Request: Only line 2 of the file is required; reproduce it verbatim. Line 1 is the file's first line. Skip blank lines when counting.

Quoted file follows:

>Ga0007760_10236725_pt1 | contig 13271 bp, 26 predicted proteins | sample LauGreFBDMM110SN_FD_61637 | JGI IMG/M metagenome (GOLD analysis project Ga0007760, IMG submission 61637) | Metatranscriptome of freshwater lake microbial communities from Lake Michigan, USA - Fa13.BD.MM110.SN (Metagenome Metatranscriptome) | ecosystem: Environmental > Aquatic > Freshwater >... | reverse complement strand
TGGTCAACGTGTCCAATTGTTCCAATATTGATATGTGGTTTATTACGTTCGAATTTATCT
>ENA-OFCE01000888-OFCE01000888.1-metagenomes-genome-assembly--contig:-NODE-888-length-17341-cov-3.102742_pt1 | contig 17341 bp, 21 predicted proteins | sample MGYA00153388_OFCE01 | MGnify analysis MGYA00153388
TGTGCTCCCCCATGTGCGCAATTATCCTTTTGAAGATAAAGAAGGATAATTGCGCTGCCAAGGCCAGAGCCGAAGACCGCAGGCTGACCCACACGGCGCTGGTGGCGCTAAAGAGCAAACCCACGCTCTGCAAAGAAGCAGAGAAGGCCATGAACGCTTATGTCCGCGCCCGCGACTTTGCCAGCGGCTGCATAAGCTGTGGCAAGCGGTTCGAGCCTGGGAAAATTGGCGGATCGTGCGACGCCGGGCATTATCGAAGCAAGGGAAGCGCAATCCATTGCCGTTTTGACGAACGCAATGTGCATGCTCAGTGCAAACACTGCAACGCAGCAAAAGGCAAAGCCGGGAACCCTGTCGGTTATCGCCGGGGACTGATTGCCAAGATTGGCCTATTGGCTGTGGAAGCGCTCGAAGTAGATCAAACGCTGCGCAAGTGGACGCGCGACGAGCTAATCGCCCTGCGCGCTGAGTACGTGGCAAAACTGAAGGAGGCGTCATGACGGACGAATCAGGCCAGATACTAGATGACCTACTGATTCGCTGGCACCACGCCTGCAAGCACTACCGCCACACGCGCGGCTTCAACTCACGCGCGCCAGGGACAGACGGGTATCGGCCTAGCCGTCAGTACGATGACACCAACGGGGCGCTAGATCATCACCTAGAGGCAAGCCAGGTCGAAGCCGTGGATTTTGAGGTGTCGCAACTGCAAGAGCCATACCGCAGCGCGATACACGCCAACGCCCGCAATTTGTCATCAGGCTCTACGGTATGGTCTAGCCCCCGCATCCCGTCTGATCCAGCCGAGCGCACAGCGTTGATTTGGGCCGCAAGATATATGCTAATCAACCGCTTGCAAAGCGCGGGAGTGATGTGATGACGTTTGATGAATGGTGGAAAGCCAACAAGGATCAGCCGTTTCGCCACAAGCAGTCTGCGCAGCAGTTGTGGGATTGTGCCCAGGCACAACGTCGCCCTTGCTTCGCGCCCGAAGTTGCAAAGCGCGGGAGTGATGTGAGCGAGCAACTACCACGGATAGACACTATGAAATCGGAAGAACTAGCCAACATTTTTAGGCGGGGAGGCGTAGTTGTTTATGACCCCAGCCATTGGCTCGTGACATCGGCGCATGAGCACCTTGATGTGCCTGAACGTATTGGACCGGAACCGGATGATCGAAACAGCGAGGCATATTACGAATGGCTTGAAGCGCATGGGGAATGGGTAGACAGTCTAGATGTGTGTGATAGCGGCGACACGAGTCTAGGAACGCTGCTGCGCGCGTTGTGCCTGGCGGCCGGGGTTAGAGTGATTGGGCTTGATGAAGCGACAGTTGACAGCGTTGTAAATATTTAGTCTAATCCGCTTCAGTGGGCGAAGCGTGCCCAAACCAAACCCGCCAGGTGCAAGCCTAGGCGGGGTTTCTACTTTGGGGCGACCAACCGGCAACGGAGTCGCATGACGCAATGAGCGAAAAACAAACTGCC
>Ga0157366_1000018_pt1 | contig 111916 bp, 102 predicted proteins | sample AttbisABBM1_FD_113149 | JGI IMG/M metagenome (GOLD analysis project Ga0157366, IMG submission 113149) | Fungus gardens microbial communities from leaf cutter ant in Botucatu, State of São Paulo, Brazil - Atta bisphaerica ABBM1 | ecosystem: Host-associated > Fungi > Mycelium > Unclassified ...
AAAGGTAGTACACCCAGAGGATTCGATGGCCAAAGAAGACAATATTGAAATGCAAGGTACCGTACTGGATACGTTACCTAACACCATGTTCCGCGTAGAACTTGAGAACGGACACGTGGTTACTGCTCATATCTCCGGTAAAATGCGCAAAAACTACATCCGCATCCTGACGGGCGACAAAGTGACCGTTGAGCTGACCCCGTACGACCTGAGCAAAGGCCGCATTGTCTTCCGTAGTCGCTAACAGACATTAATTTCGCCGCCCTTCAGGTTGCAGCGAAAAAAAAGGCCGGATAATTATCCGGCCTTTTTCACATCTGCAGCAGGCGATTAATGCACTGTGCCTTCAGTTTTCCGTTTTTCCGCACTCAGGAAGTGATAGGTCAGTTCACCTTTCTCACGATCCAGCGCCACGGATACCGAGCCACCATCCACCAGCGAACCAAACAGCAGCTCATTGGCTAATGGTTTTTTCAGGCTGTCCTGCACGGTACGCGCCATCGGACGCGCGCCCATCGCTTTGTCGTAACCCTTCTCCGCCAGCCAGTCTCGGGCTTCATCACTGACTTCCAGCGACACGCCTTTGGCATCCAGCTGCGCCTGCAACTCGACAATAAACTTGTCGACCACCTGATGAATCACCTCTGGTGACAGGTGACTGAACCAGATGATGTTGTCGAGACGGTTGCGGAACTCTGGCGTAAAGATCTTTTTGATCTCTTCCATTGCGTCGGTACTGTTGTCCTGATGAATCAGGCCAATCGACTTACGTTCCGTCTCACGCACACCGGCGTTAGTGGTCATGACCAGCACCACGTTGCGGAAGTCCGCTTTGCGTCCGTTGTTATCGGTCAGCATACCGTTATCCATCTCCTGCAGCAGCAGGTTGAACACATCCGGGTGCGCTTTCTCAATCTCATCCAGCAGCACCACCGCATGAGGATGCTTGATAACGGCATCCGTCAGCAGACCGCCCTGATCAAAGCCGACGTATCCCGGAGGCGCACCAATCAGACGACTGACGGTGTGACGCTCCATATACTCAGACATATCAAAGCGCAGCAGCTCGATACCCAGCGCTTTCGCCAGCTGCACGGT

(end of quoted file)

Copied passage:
TGGTCAACGTGTCCAATTGTTCCAATATTGATATGTGGTTTATTACGTTCGAATTTATCT